Science and the Politics of Race and Gender
I recently witnessed a disturbing event. During a paper session at a scientific meeting, a researcher was shouted down by three members of the audience who felt that her research was “racist.” The first person interrupted the speaker’s presentation before she had a chance to even present her findings (and then left shortly afterwards). The second two dismissed the speaker as “not understanding” and being “the wrong color to be doing this research” (as was the person who made this remark). It did not matter that the presenter’s research highlighted tremendous strengths in both black and white families who were living in dire circumstances (in fact, the black families were actually faring better than were the white families).
This jury of three had reached its verdict. Other colleagues of mine have received similar treatment around gender issues. One male and female team of researchers have been publicly booed at meetings and even threatened by audience members who felt their research was “sexist.” The objectors did not have anything to say about the methods of study, but they were most unhappy with the research results! Still two othercolleagues have literally had co-workers shout in their face when they strayed too far from the “orthodox” position on race, class or gender.
I believe that science cannot flourish in such a hostile and explosive environment. People who have received such treatment report that it is painful, and even traumatic. Only the most hardy will persist in a line of research that has caused them so much grief. What this means is that a small of number of people--most of them non-scientists--are influencing what scientists, and their junior colleagues, choose to study. I once overheard a senior researcher telling a junior colleague not to pursue a particular line of study because it went against the prevailing orthodoxy (she took his advice). What a waste! The rights of individual scientists suffer, as does the entire field.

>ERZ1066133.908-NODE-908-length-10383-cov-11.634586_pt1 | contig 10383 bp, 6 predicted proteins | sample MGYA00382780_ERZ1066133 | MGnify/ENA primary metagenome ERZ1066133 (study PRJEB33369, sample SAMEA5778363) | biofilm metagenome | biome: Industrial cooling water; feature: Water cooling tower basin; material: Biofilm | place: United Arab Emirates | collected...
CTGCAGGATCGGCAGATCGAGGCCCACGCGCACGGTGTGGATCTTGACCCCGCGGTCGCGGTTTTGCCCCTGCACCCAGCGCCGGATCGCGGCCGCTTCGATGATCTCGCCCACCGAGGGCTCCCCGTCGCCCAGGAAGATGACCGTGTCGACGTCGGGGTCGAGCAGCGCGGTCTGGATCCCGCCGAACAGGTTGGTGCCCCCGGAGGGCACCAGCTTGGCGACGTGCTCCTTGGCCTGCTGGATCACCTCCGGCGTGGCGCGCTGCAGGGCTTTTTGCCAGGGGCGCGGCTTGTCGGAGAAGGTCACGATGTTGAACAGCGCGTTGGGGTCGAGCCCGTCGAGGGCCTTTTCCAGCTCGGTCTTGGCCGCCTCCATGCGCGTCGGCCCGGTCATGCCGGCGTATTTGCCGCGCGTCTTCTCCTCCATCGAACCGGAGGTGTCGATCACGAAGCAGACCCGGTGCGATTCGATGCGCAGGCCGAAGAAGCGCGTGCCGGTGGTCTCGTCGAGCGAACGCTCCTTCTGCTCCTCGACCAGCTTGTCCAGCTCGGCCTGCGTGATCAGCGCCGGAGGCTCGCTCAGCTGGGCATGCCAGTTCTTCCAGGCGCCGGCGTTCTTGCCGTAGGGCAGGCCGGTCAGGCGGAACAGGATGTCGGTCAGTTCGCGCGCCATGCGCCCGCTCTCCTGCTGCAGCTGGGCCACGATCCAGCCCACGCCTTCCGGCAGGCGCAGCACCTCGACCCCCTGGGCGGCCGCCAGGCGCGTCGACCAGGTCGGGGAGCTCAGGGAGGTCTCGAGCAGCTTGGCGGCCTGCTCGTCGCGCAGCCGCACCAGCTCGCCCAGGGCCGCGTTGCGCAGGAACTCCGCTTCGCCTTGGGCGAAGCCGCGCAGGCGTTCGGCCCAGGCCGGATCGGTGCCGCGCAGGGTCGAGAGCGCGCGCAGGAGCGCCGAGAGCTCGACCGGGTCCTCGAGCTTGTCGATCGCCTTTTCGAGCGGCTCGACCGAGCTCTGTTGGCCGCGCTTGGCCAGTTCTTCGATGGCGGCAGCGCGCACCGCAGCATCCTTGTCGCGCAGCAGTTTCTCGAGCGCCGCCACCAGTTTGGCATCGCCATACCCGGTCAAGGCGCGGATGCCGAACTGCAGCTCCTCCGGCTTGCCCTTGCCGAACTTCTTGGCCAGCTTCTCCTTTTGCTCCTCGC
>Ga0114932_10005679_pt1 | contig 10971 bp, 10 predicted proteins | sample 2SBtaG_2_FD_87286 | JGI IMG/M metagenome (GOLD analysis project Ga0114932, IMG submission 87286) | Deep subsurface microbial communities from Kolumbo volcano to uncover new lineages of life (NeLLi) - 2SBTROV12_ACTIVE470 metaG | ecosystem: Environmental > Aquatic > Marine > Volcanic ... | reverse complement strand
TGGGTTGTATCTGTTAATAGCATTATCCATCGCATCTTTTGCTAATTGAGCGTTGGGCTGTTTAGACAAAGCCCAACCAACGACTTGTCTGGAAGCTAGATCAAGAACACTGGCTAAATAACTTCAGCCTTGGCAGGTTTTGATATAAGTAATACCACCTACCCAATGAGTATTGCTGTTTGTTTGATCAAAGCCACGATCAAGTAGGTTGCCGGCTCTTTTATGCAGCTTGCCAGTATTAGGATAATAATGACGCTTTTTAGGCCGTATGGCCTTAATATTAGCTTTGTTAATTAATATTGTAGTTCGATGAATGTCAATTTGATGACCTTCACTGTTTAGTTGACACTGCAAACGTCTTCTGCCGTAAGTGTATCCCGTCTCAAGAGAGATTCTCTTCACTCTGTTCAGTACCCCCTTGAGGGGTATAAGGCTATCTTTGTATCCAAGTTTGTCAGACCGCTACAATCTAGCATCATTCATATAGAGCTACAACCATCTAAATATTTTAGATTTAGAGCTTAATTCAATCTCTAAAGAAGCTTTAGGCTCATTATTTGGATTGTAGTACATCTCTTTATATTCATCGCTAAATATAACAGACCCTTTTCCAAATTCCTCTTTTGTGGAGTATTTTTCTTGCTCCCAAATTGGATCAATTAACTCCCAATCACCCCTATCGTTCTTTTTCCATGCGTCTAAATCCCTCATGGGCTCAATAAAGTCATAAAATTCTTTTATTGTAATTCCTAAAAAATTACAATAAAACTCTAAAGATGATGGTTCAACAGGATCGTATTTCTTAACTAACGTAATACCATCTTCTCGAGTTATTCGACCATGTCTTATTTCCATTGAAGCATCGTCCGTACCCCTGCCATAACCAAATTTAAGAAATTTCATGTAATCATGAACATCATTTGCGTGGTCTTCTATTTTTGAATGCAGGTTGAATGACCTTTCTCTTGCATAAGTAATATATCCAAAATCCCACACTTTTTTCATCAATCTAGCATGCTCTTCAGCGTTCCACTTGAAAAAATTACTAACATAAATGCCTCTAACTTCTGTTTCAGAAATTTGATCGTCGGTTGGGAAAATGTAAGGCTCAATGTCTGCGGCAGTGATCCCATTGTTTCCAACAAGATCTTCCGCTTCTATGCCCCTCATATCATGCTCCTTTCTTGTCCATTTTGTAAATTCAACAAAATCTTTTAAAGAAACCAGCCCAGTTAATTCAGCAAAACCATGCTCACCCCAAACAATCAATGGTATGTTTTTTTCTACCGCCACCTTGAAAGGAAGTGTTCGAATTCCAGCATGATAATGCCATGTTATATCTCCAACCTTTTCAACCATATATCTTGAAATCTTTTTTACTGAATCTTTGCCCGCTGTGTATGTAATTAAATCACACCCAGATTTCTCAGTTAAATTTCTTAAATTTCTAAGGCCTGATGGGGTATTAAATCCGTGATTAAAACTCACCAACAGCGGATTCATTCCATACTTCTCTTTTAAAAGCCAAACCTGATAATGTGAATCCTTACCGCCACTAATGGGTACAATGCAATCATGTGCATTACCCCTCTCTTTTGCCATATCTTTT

For many questions, we need research data from populations other than white males. Yet many researchers will not touch studies that involve race or gender issues with the proverbial ten-foot pole. In some ways, we are at an impasse. Many of the prevailing models and paradigms do need to change. Yet these topics have become so politicized that many have chosen to switch topics rather than fight. So how can we affect a change in scientific paradigms? Is it necessary to be so nasty to our colleagues in order to affect change?
If we look at that the history of science, we see that most of the major changes have occurred when someone proposed a different model. This new model affected what Kuhns described as a “paradigmatic shift.”
Unfortunately, we have become so mired in critiquing existing research, that we have been slow to develop new models. Instead of spending time and energy debating whether a particular study or line of research is racist or sexist or classist or whatever, let’s develop better models that more accurately capture the experiences of the populations of interest, and encourage our colleagues to do the same. Many conference organizers, journals and foundations are literally begging for material that is culturally sensitive. The time is ripe for the presentation of these alternate views.
Some will balk at these suggestions, insisting that they will not affect change quickly enough. While I grant that the pace of change can seem painfully slow, we must also consider whether the more confrontationalapproach has accomplished anything besides putting everyone on the defensive and driving many from the field. As a final note, I urge that we reinstate courtesy and respect into our scientific discourse. This does not mean that we do not disagree or challenge. In fact, we need to do this. Disagreements, however, can be handled constructively.
This business of shouting in people’s faces, name-calling and booing simply must stop. Most of us would not
tolerate this kind of treatment from a spouse or friend. Should we tolerate it from a colleague?